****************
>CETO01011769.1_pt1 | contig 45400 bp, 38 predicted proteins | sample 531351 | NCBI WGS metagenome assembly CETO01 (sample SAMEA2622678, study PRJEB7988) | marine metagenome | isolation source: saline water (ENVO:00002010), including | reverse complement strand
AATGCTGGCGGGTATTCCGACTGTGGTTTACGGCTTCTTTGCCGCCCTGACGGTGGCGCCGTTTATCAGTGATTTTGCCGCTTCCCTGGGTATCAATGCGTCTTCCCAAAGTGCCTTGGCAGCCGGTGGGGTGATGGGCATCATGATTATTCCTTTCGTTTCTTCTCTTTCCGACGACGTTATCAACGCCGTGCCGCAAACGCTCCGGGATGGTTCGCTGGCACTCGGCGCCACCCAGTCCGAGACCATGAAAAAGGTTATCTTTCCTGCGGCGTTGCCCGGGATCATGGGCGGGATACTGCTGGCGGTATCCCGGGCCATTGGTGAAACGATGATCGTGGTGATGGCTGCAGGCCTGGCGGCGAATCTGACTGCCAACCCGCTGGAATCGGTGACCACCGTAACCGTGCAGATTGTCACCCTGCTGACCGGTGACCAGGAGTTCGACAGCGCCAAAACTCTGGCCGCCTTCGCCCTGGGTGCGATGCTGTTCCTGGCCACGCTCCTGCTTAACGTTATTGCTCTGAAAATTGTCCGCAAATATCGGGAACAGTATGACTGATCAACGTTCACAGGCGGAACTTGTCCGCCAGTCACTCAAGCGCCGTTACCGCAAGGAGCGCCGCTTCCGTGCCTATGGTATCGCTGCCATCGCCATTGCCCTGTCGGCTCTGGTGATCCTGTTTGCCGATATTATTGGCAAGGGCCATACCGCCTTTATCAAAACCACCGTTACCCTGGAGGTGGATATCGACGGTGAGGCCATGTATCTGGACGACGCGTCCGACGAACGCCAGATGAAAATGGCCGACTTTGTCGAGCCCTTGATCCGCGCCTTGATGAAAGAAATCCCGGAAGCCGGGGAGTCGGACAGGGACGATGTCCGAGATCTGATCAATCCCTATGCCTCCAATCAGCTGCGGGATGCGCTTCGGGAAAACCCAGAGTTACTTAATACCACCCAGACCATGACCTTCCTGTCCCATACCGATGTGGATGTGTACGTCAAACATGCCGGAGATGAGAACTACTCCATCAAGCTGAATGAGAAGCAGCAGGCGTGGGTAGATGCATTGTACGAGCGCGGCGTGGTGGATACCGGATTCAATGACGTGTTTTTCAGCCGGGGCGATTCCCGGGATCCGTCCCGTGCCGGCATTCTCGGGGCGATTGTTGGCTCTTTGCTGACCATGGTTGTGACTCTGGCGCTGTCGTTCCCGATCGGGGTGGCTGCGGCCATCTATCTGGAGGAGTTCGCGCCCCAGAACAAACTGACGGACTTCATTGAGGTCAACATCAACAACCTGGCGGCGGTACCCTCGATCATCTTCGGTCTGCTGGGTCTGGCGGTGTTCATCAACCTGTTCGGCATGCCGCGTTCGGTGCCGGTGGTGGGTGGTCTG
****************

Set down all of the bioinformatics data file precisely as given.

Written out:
>CETO01011769.1_pt1 | contig 45400 bp, 38 predicted proteins | sample 531351 | NCBI WGS metagenome assembly CETO01 (sample SAMEA2622678, study PRJEB7988) | marine metagenome | isolation source: saline water (ENVO:00002010), including | reverse complement strand
AATGCTGGCGGGTATTCCGACTGTGGTTTACGGCTTCTTTGCCGCCCTGACGGTGGCGCCGTTTATCAGTGATTTTGCCGCTTCCCTGGGTATCAATGCGTCTTCCCAAAGTGCCTTGGCAGCCGGTGGGGTGATGGGCATCATGATTATTCCTTTCGTTTCTTCTCTTTCCGACGACGTTATCAACGCCGTGCCGCAAACGCTCCGGGATGGTTCGCTGGCACTCGGCGCCACCCAGTCCGAGACCATGAAAAAGGTTATCTTTCCTGCGGCGTTGCCCGGGATCATGGGCGGGATACTGCTGGCGGTATCCCGGGCCATTGGTGAAACGATGATCGTGGTGATGGCTGCAGGCCTGGCGGCGAATCTGACTGCCAACCCGCTGGAATCGGTGACCACCGTAACCGTGCAGATTGTCACCCTGCTGACCGGTGACCAGGAGTTCGACAGCGCCAAAACTCTGGCCGCCTTCGCCCTGGGTGCGATGCTGTTCCTGGCCACGCTCCTGCTTAACGTTATTGCTCTGAAAATTGTCCGCAAATATCGGGAACAGTATGACTGATCAACGTTCACAGGCGGAACTTGTCCGCCAGTCACTCAAGCGCCGTTACCGCAAGGAGCGCCGCTTCCGTGCCTATGGTATCGCTGCCATCGCCATTGCCCTGTCGGCTCTGGTGATCCTGTTTGCCGATATTATTGGCAAGGGCCATACCGCCTTTATCAAAACCACCGTTACCCTGGAGGTGGATATCGACGGTGAGGCCATGTATCTGGACGACGCGTCCGACGAACGCCAGATGAAAATGGCCGACTTTGTCGAGCCCTTGATCCGCGCCTTGATGAAAGAAATCCCGGAAGCCGGGGAGTCGGACAGGGACGATGTCCGAGATCTGATCAATCCCTATGCCTCCAATCAGCTGCGGGATGCGCTTCGGGAAAACCCAGAGTTACTTAATACCACCCAGACCATGACCTTCCTGTCCCATACCGATGTGGATGTGTACGTCAAACATGCCGGAGATGAGAACTACTCCATCAAGCTGAATGAGAAGCAGCAGGCGTGGGTAGATGCATTGTACGAGCGCGGCGTGGTGGATACCGGATTCAATGACGTGTTTTTCAGCCGGGGCGATTCCCGGGATCCGTCCCGTGCCGGCATTCTCGGGGCGATTGTTGGCTCTTTGCTGACCATGGTTGTGACTCTGGCGCTGTCGTTCCCGATCGGGGTGGCTGCGGCCATCTATCTGGAGGAGTTCGCGCCCCAGAACAAACTGACGGACTTCATTGAGGTCAACATCAACAACCTGGCGGCGGTACCCTCGATCATCTTCGGTCTGCTGGGTCTGGCGGTGTTCATCAACCTGTTCGGCATGCCGCGTTCGGTGCCGGTGGTGGGTGGTCTG